Programmed cell death (PCD) plays a key role in developmental biology and in maintenance of the steady state in continuously renewing tissues. Currently, its existence is inferred mainly from gel electrophoresis of a pooled DNA extract as PCD was shown to be associated with DNA fragmentation. Based on this observation, we describe here the development of a method for the in situ visualization of PCD at the single-cell level, while preserving tissue architecture. Conventional histological sections, pretreated with protease, were nick end labeled with biotinylated poly dU, introduced by terminal deoxy- transferase, and then stained using avidin-conjugated peroxidase. The reaction is specific, only nuclei located at positions where PCD is expected are stained. The initial screening includes: small and large intestine, epidermis, lymphoid tissues, ovary, and other organs. A detailed analysis revealed that the process is initiated at the nuclear periphery, it is relatively short (1-3 h from initiation to cell elimination) and that PCD appears in tissues in clusters. The extent of tissue-PCD revealed by this method is considerably greater than apoptosis detected by nuclear morphology, and thus opens the way for a variety of studies.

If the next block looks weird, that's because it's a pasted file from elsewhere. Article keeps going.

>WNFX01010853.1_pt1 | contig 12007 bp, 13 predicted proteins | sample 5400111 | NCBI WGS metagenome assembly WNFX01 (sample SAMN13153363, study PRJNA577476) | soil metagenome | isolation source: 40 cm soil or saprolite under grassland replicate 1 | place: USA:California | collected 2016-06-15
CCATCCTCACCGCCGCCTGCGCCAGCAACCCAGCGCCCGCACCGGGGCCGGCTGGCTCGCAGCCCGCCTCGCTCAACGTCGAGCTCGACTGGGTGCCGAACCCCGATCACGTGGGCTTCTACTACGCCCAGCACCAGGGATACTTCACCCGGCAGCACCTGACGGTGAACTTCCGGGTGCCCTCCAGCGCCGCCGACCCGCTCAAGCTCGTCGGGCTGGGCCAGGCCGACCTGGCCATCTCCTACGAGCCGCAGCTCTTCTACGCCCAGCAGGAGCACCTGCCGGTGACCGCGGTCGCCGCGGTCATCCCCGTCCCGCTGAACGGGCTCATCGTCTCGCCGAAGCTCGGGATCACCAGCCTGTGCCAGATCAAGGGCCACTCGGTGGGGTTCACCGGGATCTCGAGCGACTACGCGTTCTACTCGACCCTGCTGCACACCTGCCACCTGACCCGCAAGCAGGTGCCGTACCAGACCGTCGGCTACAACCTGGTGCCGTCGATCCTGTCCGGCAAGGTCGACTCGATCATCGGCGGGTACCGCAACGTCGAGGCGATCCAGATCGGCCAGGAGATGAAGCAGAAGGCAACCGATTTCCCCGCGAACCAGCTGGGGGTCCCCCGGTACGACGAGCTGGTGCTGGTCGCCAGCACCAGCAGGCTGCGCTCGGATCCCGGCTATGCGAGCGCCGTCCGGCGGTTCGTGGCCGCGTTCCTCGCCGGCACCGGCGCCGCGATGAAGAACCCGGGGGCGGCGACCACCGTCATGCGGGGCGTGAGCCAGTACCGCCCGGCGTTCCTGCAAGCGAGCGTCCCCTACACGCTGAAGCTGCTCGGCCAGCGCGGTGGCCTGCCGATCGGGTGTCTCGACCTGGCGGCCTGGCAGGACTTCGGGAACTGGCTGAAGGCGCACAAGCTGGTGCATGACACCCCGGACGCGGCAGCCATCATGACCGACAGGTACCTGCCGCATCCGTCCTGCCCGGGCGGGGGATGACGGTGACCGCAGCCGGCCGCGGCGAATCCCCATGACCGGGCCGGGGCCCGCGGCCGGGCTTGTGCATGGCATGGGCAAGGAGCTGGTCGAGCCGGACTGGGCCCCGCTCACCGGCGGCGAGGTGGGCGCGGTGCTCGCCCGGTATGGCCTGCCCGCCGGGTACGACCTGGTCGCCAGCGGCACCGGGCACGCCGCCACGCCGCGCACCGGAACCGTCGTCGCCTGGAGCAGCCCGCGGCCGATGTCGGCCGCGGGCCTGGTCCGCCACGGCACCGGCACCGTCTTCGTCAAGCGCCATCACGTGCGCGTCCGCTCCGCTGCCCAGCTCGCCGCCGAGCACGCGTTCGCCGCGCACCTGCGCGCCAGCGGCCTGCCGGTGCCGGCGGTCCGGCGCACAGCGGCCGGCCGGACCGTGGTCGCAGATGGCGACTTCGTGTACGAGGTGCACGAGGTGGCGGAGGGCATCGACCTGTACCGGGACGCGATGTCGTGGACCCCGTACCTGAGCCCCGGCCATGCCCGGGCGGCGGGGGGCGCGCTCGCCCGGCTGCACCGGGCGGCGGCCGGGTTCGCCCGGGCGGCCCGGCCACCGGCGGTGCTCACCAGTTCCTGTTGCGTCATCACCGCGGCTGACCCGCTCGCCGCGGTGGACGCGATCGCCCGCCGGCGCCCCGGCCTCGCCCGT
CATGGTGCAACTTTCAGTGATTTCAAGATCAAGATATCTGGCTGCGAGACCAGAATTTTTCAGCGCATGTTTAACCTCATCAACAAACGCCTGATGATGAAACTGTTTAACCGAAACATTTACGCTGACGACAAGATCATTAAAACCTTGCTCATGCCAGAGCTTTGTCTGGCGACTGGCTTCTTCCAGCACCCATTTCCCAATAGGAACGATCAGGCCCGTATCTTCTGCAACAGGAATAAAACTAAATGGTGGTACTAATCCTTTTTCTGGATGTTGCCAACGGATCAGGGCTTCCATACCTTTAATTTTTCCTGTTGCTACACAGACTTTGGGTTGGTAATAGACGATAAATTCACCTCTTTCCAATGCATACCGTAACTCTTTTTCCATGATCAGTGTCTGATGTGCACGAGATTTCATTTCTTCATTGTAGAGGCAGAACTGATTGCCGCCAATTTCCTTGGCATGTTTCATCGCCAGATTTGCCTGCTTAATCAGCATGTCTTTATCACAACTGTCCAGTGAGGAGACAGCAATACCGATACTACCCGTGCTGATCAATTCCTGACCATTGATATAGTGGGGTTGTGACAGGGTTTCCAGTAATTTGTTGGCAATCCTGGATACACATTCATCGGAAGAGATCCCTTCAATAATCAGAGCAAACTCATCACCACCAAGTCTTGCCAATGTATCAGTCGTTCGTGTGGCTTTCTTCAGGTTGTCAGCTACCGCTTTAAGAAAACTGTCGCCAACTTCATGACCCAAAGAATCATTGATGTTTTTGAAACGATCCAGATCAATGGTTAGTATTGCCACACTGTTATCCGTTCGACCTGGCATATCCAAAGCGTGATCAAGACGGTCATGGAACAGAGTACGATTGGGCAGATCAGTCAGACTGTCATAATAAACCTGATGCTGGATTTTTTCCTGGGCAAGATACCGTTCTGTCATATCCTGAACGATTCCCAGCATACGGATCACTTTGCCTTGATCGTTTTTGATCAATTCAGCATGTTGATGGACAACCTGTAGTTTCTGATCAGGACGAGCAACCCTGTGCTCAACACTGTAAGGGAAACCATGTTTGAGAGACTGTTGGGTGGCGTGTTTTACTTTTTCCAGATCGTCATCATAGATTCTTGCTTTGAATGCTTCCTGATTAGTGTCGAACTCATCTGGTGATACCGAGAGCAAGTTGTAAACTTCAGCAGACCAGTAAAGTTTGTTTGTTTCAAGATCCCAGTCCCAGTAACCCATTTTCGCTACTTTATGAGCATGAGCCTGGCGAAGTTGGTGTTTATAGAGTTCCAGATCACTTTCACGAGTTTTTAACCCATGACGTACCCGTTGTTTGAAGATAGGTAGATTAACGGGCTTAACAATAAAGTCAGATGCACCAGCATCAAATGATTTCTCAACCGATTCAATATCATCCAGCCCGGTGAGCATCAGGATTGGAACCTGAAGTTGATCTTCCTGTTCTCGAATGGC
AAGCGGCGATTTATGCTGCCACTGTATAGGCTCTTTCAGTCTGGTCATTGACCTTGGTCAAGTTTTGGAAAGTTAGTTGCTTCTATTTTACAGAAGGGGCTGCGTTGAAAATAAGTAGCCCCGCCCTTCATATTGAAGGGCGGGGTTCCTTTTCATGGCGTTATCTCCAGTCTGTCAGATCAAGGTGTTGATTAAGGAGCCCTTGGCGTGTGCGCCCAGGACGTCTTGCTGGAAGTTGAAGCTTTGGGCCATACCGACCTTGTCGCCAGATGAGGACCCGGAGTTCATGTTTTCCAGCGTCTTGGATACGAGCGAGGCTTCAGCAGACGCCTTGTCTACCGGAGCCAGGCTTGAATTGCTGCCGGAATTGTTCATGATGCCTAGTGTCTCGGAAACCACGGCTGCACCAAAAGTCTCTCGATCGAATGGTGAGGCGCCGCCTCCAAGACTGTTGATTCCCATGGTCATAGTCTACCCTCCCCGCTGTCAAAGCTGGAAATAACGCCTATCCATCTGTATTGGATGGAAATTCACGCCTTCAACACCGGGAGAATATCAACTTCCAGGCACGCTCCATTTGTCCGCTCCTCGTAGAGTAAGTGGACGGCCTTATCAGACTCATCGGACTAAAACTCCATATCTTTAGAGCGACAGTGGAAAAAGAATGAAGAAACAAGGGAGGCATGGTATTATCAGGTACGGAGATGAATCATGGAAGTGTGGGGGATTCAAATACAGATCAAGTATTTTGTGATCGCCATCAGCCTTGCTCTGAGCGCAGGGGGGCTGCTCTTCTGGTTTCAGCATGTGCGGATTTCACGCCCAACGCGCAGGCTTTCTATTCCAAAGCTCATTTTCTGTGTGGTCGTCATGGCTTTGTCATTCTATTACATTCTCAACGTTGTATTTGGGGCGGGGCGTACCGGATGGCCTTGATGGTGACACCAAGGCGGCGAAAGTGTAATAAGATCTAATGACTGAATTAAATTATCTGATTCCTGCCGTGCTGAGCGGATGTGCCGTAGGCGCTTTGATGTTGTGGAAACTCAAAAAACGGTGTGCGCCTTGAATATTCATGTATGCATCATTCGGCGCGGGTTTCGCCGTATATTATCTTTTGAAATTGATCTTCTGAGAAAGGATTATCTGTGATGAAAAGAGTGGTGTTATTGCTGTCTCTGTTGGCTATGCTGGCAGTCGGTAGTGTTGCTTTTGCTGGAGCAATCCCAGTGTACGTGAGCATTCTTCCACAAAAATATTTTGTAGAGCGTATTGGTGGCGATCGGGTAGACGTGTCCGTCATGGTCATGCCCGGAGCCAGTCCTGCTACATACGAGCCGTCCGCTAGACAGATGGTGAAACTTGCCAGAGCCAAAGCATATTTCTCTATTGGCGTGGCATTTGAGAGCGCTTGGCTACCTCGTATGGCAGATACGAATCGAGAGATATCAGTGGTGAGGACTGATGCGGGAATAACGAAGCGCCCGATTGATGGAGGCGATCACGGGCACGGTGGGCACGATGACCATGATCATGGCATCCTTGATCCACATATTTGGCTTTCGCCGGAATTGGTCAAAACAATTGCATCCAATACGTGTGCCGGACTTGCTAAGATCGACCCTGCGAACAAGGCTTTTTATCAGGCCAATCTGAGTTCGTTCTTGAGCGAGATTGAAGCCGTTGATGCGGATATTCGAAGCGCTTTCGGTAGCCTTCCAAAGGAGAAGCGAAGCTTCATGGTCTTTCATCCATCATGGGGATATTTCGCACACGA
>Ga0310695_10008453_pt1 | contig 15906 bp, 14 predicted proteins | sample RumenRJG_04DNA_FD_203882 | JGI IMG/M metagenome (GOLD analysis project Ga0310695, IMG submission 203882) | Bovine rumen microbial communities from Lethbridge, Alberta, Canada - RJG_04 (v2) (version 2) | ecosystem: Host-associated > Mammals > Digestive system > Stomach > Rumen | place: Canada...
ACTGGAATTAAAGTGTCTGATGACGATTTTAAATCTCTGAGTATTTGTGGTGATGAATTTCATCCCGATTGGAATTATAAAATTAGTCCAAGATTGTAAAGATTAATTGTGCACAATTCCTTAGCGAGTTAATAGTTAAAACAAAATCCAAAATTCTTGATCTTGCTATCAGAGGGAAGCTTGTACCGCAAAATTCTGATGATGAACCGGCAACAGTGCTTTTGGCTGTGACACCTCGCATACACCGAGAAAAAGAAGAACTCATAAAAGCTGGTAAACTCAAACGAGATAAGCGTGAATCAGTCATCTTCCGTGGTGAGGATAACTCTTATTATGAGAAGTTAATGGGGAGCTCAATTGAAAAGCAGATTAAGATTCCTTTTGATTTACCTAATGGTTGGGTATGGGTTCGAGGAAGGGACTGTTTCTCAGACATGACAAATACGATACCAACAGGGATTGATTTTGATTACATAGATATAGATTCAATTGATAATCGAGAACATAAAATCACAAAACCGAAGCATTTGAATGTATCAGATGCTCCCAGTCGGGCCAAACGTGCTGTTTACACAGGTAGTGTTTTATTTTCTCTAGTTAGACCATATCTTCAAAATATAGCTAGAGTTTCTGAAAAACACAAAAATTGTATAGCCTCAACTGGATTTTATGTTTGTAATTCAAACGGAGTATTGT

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            Bcl-2 heterodimerizes in vivo with a conserved homolog, Bax, that accelerates programed cell death

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              Catalyzed reporter deposition, a novel method of signal amplification. Application to immunoassays.

              A novel signal amplification method, catalyzed reporter deposition (CARD), and its application to immunoassays is described. The method involves utilizing an analyte-dependent reporter enzyme (ADRE) to catalyze the deposition of additional reporter on the surface in a solid-phase immunoassay. In the examples described, deposition of reporter is facilitated by using a horseradish peroxidase (HRP) ADRE to catalyze the deposition of biotin labeled phenols. The deposited biotins are then reacted with streptavidin-labeled enzyme, thereby resulting in deposition of enzyme. Using the ADRE to catalyze the deposition of additional enzyme results in an amplification of the signal of the ADRE alone and improves the detection limit of the assay. The method is highly sensitive, simple, flexible, and easy to implement.